Everyone could use some insight on how to confront life’s challenges. That’s why Chabad Richmond is offering a three-part online Zoom program called Inlook Outlook: Guidance from the Rebbe for Confronting Life’s Challenges on Wednesdays, Oct.13, 20 and 27, 7:30-8:30 p.m.
“This program focuses on the timely and relevant reflections and sage advice written by the Lubavitcher Rebbe, Rabbi Menachem Mendel Schneerson, throughout his lifetime, to those seeking his counsel,” said Rabbi Yechiel Baitelman, director of Chabad Richmond. “What’s fascinating is that the Rebbe’s insights and perspectives are still applicable today. The Rebbe drew from his profound grasp of Torah wisdom, and combined it with a nuanced sensitivity to each individual’s unique circumstances.”
The three-part program is “a shared dialogue around navigating change and managing stress, while defining and staying true to one’s purpose,” said Baitelman. “The Rebbe reminds us that whatever life challenges we face, we are always given the inner spiritual resources to overcome them.”
The Rebbe believed that how you think about any situation determines how you feel about it.
“By reflecting on practical advice penned to individuals during critical life-junctures, this program provides perspectives on life that begin from the inside out, starting from the soul and one’s destiny on earth. The Rebbe helped people find opportunity where others saw adversity,” added Baitelman.
Sign-in information for the program will be provided at the time of registration. Cost is $54 per person. To register, call 604-277-6427 or visit chabadrichmond.com/inlookoutlook.
Zoom presentations became a regular affair at Beth Israel during the pandemic. Inset: JFS director of programs and community partnerships Cindy McMillan provides an overview of the new Jewish Food Bank. (screenshot from BI & JFS)
As Vancouver-area synagogues cautiously edge their way toward reinstituting in-person religious services, many rabbis are doing a rethink about the impact that the past 17 months of closure has had on their congregations.
Finding a way to maintain a community connection for thousands of Jewish families became an imperative for all of the synagogues early on in the pandemic. Not surprisingly, for many, the answer became cutting-edge technology. But careful brainstorming and halachic deliberations remained at the heart of how each congregation addressed these urgent needs.
“We immediately realized that services per se were not going to work over electronic medium,” Congregation Schara Tzedeck’s Rabbi Andrew Rosenblatt told the Independent.
He said Orthodox rabbis across the world were already discussing halachah (Jewish law) in light of the pandemic when the province of British Columbia announced the shutdown in March of last year. “We realized that we weren’t going to offer any services,” he said. “We can’t have a minyan online.”
But that didn’t mean they couldn’t offer support. Schara Tzedeck’s answer to that need was only one of many innovative approaches that would come up. For example, to help congregants who had lost family members, the Orthodox shul devised a new ritual, as the reciting of the Mourner’s Kaddish requires a minyan (10 men or 10 men and women, depending on the level of orthodoxy, gathered together in one physical location).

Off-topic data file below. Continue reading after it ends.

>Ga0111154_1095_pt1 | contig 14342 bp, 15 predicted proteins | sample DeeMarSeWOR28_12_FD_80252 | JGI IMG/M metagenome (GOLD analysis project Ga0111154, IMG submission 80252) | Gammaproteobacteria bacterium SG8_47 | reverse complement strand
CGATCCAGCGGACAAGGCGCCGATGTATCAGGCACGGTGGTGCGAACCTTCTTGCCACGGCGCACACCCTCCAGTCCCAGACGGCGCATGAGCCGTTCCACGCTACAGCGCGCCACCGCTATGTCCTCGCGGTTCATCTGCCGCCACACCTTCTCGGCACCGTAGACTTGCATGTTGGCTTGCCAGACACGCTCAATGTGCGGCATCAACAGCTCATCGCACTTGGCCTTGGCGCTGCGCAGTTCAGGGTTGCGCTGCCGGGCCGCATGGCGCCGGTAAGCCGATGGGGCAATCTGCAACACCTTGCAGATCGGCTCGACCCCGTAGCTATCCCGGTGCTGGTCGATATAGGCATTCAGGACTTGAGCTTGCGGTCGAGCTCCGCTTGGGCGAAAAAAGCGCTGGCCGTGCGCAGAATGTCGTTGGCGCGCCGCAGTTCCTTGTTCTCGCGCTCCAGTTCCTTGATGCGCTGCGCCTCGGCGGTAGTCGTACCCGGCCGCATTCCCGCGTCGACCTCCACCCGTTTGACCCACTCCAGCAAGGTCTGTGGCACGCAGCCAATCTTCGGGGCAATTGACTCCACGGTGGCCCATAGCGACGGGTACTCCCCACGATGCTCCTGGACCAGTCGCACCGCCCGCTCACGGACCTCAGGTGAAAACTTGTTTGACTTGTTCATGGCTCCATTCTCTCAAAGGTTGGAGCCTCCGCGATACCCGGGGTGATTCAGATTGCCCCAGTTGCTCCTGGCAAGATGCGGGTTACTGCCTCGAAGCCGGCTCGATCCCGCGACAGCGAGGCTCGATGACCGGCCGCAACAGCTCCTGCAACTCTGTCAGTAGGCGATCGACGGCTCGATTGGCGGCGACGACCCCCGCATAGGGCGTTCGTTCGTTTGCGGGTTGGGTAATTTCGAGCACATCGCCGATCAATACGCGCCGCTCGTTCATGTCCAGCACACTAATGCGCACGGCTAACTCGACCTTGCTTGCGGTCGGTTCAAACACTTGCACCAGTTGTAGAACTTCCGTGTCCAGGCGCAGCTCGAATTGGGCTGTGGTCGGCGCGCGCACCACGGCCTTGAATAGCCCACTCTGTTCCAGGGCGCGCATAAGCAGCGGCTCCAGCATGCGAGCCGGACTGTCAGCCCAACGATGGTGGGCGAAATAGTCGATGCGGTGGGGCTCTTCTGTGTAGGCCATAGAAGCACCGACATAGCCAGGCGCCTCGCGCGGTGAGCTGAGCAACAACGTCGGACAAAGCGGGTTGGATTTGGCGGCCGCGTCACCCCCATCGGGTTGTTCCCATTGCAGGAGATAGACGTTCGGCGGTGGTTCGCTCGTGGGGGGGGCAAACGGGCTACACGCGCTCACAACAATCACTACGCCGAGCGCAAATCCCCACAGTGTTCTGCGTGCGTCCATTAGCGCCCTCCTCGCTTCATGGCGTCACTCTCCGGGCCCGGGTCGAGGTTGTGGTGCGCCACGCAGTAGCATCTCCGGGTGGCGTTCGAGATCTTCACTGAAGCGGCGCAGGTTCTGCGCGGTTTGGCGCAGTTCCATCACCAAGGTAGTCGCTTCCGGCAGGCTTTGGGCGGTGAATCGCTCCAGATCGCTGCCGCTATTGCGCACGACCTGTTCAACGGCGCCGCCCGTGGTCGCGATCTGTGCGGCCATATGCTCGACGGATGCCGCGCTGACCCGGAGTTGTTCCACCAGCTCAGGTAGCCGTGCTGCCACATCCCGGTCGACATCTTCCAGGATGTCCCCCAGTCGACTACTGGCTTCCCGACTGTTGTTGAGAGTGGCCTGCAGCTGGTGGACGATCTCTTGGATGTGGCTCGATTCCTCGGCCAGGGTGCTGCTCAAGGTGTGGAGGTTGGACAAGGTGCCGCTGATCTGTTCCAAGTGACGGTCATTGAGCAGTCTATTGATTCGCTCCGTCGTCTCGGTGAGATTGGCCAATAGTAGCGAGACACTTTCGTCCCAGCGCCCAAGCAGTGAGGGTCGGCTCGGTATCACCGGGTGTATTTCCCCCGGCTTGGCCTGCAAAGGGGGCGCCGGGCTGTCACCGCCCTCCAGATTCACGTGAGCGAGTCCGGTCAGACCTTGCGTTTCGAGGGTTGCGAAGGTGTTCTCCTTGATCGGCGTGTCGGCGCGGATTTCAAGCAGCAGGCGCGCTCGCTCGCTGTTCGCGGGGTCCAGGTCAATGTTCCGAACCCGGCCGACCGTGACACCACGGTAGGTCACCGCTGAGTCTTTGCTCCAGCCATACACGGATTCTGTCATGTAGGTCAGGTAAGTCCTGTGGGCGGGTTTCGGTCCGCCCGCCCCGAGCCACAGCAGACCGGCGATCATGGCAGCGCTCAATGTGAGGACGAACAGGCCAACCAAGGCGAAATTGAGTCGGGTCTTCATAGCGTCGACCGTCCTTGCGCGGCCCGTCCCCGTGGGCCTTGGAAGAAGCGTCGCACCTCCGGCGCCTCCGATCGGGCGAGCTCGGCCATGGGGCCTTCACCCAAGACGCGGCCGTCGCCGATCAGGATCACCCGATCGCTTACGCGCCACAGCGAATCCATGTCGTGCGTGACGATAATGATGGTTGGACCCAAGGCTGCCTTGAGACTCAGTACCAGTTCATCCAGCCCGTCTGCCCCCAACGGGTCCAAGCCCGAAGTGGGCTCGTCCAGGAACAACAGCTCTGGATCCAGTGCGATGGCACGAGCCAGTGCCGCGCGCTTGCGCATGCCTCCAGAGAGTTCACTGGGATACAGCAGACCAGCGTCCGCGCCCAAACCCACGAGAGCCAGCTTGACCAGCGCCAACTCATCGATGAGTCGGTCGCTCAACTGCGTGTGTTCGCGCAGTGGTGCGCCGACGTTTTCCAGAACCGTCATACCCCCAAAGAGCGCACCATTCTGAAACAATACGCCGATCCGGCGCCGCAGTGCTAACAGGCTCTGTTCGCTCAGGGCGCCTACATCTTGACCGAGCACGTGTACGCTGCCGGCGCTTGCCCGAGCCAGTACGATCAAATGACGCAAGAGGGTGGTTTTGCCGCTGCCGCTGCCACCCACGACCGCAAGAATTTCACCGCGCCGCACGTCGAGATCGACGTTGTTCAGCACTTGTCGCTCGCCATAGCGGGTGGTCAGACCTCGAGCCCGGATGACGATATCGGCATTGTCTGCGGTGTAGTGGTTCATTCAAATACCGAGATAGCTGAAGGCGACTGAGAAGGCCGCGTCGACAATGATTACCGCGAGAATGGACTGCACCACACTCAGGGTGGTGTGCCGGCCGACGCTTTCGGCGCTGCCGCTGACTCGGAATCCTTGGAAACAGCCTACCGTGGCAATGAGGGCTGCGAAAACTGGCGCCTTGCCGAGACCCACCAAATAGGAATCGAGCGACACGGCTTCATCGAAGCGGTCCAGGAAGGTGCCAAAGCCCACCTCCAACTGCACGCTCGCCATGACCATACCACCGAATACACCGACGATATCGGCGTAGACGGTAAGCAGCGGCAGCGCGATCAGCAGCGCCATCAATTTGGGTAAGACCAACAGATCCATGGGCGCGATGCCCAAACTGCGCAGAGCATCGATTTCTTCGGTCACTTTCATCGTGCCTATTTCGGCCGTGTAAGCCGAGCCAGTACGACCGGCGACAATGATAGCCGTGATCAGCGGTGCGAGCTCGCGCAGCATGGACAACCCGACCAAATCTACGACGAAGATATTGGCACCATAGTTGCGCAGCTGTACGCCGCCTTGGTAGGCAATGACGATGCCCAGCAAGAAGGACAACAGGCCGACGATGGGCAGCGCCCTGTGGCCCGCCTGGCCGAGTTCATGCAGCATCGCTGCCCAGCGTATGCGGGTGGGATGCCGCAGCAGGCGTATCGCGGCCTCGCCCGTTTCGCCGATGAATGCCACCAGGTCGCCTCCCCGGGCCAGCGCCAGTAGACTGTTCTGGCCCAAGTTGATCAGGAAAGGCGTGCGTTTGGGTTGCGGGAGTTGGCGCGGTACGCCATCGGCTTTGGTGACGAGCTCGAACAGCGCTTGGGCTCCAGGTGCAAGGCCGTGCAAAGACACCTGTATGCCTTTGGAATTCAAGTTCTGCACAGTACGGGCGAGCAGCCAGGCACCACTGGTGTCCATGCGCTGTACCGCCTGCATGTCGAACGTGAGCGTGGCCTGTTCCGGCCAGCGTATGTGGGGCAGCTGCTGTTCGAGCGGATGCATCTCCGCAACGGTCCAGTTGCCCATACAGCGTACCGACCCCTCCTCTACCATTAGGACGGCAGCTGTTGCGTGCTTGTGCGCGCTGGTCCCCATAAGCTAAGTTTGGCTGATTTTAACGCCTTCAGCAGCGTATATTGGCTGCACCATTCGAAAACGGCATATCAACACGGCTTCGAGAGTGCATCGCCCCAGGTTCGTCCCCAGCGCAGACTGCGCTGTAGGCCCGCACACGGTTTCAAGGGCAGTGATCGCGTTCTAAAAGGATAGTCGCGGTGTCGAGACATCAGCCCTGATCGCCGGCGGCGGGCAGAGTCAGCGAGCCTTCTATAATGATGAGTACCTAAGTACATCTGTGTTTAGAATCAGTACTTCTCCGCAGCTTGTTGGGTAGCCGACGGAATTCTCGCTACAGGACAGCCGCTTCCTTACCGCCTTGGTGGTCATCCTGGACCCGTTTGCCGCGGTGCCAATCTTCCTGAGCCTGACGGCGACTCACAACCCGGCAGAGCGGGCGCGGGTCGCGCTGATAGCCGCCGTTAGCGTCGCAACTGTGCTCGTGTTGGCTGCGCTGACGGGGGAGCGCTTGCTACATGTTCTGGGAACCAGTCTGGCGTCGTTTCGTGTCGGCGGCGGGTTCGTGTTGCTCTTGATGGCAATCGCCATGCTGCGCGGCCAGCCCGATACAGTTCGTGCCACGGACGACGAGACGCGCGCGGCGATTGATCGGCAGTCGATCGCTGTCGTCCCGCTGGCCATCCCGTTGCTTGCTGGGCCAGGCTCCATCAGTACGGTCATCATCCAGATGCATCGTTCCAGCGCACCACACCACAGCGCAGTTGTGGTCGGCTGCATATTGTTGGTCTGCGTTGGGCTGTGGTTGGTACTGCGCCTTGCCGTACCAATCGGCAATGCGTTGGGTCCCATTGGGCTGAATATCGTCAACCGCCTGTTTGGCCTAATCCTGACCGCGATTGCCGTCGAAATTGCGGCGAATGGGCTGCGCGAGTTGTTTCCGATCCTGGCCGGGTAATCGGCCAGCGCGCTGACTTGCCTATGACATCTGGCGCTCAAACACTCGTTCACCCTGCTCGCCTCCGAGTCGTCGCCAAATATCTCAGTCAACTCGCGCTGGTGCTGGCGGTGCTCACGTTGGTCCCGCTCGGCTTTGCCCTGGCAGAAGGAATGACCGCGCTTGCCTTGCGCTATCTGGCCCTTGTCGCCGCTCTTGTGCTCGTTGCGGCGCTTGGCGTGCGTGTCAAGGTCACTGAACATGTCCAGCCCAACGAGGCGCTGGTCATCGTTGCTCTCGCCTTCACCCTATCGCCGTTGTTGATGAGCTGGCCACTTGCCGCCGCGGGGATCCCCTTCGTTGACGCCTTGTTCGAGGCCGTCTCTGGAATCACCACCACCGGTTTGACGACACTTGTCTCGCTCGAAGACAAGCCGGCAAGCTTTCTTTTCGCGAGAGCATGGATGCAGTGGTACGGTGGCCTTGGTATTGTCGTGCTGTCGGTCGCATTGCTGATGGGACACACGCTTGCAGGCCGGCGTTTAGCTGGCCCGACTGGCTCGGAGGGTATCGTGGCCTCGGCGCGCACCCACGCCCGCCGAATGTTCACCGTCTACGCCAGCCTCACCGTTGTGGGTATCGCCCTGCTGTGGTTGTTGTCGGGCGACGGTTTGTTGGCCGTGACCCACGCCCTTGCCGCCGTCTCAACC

“What we did is immediately [start a Zoom] study session in lieu of Kaddish. [The Mourner’s] Kaddish is based on this idea of doing a mitzvah act, which is meritorious for the sake of your loved one, so we substituted the study of Torah for the saying of Kaddish,” he explained.
For many other communities, such as the Conservative synagogue Congregation Beth Israel, the deliberations over how to apply halachah in unique moments such as these were just as intense. For these instances, said BI’s Rabbi Jonathan Infeld, rabbis saw another imperative.
“This is what is called she’at had’chak, or a time of pressure,” Infeld said. “It’s a special time, it’s a unique time, and so we adapted to the time period.”
The concept allows a reliance on less authoritative opinions in urgent situations. So, for example, with respect to reciting the Mourner’s Kaddish, Infeld said, “We felt that, especially in this time period, people would need that emotional connection, or would need that emotional comfort of saying Mourner’s Kaddish when they were in mourning, and so we have not considered this [internet gathering to be] a minyan, except for Mourner’s Kaddish,” Infeld said. He noted that the Committee on Jewish Law and Standards of the Rabbinical Assembly, which reviews halachic decisions for the Conservative movement, has adopted the same position.
Rabbi Shlomo Gabay, who leads the Orthodox Sephardi synagogue Congregation Beth Hamidrash, said that although his congregation would not hold Mourner’s Kaddish online, venues like Zoom played a vital role in allowing the congregation to meet during shivah, the first seven days of mourning. Like a traditional shivah, which takes place in the mourner’s home, often with a small number of visitors, an online shivah gave community members a chance to attend and extend support as well.
“That was actually an especially meaningful [opportunity],” Gabay said. “The mourners, one after another, told me that, first of all, you don’t often get the opportunity to have so many people in the room, all together, listening.”
For members of the Bayit Orthodox congregation in Richmond, an online shivah meant family on the other side of the country could attend as well. “What was most interesting, of course, was the people from all across the world,” remarked Rabbi Levi Varnai. “You can have people who are family, friends, cousins, from many places in the world, potentially.”